US military set to increase presence in ‘melting’ Arctic
As the melting ice in the Arctic opens a new polar sea lane, the
issues of claiming and tapping energy resources, as well as
related security and environmental problems will continue to grow
in importance, Hagel told journalists en route to a security
conference in Halifax on Thursday.
“That’s going to give many new opportunities to countries, to the world. That will come with new challenges as well. So the United States needs to be very active in this group and be very involved,” Hagel was quoted as saying by AP.
The US has been tempted by what it has estimated to be 13 percent of the world’s undiscovered oil reserves and 30 percent of undiscovered gas deposits in the Arctic. The areas with potential resources have until recently been covered by an ice cap, which is beginning to shrink.
According to experts quoted by AP, Arctic waters could see largely ice-free summers as early as 2030, and there could be a whole month of ice-free conditions by the mid-2020s. Ice-free is understood to mean less than 10 percent coverage.
The prospect has prompted the US military to develop plans for expanding communications, developing sturdy icebreakers, and negotiating international agreements for tracking traffic in the Arctic and conducting search-and-rescue operations. The US Navy said it will complete the plans by the end of this year, with no budget estimates currently available.
The director of the Navy’s task force on climate change, Rear
Adm. Jonathan White, said the US needs to step up its planning
efforts if it wants to operate ships and aircraft in the region
by 2025, as even the basic research and development plan has not
yet been outlined.
“What do I have to start thinking about now – about research, planning, making long-term investments for things like hull strengthening or bridge insulation, even how we conduct routine operations like ship and aircraft refueling?” White speculated, speaking at his office in the US Naval Observatory.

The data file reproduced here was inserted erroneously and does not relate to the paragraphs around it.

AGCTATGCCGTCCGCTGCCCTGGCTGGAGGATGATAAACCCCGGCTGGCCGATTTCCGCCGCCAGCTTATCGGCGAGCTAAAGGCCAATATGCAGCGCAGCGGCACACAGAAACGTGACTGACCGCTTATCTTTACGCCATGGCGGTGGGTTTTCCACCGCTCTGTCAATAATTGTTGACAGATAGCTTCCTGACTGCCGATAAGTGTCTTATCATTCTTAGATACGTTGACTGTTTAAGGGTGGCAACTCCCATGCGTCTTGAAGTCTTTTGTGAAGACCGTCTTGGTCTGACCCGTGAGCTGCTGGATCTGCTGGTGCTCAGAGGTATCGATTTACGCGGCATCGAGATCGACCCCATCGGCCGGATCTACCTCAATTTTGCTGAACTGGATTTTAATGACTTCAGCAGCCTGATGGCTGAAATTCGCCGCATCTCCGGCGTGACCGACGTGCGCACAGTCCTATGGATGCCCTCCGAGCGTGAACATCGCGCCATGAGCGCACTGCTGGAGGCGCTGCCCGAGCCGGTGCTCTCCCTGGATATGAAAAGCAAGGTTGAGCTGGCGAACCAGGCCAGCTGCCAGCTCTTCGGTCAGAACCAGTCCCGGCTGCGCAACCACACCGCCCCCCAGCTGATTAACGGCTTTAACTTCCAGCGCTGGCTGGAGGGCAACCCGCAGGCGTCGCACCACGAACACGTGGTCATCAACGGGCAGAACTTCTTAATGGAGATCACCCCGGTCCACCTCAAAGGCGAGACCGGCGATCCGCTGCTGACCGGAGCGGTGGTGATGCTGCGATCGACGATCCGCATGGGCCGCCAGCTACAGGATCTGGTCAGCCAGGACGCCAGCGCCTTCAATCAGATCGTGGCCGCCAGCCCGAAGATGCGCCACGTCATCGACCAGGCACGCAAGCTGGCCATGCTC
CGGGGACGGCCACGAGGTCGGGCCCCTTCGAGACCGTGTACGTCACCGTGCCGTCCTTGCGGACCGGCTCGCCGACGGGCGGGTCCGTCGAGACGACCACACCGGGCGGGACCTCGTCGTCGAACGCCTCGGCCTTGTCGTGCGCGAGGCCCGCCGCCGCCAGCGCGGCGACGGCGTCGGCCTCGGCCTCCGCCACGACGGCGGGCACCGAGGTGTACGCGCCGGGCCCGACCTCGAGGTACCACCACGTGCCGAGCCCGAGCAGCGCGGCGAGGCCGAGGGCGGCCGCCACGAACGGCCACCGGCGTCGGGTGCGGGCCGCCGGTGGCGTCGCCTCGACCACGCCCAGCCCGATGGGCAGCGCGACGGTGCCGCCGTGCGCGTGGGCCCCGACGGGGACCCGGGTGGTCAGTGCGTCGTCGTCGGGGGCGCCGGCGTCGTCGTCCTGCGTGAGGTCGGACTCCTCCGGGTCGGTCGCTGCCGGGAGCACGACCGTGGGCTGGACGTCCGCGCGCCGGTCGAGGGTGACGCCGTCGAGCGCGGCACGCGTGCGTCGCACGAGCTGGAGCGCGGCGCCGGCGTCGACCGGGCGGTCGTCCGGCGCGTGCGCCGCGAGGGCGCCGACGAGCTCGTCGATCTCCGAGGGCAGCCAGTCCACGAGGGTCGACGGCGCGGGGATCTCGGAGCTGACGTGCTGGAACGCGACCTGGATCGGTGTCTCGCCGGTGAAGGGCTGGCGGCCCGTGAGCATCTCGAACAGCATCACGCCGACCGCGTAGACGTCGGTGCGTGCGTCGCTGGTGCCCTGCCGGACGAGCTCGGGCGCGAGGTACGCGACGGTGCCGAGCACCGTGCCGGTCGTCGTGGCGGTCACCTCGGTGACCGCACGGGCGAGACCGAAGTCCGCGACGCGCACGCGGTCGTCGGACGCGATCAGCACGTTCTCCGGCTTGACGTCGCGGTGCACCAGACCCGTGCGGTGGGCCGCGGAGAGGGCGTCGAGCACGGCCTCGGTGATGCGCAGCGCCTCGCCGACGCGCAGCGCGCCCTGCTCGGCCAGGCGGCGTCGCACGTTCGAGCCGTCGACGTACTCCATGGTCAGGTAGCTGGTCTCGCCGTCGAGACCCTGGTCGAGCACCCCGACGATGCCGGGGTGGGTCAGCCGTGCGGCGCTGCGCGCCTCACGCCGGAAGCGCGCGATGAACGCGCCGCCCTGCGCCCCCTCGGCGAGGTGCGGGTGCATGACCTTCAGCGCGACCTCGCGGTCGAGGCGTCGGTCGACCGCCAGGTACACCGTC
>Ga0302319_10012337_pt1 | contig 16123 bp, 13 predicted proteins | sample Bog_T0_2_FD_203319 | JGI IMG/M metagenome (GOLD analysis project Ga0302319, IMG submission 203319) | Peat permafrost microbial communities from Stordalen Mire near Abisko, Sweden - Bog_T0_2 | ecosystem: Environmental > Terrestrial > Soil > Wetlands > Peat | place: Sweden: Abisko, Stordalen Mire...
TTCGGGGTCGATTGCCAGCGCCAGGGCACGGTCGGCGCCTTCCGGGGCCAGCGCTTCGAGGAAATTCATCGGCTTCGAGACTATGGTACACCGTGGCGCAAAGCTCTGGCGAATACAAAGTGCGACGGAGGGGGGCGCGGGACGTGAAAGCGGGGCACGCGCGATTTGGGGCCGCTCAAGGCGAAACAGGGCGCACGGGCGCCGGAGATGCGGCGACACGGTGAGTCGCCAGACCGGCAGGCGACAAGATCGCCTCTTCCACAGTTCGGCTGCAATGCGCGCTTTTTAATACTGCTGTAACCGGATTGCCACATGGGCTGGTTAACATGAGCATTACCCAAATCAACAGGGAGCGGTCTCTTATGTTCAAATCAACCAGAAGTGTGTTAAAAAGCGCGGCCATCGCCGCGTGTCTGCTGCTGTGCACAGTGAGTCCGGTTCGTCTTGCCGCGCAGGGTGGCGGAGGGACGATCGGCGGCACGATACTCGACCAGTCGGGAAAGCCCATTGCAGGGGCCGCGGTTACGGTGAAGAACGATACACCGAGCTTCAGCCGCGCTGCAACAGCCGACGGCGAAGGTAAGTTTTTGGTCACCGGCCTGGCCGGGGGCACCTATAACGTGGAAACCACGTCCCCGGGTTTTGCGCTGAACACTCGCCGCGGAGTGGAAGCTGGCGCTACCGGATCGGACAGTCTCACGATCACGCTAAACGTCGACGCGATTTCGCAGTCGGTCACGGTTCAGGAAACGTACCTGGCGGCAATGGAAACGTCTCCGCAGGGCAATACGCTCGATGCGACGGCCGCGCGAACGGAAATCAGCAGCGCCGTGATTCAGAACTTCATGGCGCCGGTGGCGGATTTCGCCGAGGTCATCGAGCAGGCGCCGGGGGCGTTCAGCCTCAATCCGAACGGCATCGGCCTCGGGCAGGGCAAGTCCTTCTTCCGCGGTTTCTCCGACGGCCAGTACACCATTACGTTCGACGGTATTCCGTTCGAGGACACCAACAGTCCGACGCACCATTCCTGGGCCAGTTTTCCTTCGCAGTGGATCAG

The US Coast Guard currently has just two working icebreaker ships in service, and even those need to be fitted with hardened hulls and better insulation if they are to operate in the icy waters of the Arctic.
Security concerns should be foremost for the US and other nations operating in the Arctic, White argued.
“We’re looking at a pretty dramatic increase in shipping, and that brings into play the concern by the Arctic nations – how do they respond to emergencies, search and rescue and people that get into trouble up there,” he said.
The maritime traffic through the Bering Strait rose by about 50 percent between 2005 and 2012, with 483 ships moving through the strait last year. Some of those vessels relied on the help of the Russian ice breakers to travel across the so-called Northern Sea Route.
Russia, which has been exploring the Arctic for centuries, is still the only nation in the world operating a fleet of nuclear icebreakers. The apparent advantages of nuclear ships for operations in the Arctic include the absence of the need for regular refueling – which currently is not an easy task in most of the region.
Russian President Vladimir Putin recently stressed the Arctic was essential for the country’s economic and security interests.
Speaking at the “Arctic – Territory Of Dialogue” forum in
September, Putin pledged to considerably increase the Arctic area
protected by the Russian government for its environmental
importance, and said about $44.5 million has been allocated for
cleaning up pollution already present in the region.
Putin stressed that the right to extract oil in the Arctic “will only be given to operators, who have tried methods to clean oil spills under ice.” The environmental activists opposing any oil extraction in the region have, however, claimed no reliable cleanup methods exist.
At the same time, the Russian President indicated the country has been readying to defend its interests in the Arctic, beefing up its military presence in the region for the worst-case scenario by reviving former Soviet military bases there.
Other than Russia and the US, the nations that may lay their claim on potential Arctic resources include Canada, Norway, Finland, Iceland, Sweden and Denmark (through its territory of Greenland). Those have been joined by China that sent its first icebreaker ship through the Arctic last year and signed several agreements with Arctic states.
President Barack Obama in May unveiled a 13-page US strategy for the Arctic, asserting that nations must protect the region's fragile environment and keep it free from conflict. However, the plan also made it clear the US does not want to be left behind as the other countries eye natural resources and exploiting potential new sea routes.
The already existing North Sea Route, which lies in Russia’s sector of the Arctic, has been experiencing a revival, and China has shown interest in using it to reach European markets. The route offers an alternative way from the Pacific to Europe, which is shorter, faster and safe from pirates compared to the traditional transit through the Indian Ocean and via the Suez Canal to the Mediterranean. However, navigation in the Arctic Ocean depends on the seasonal changes of ice coverage.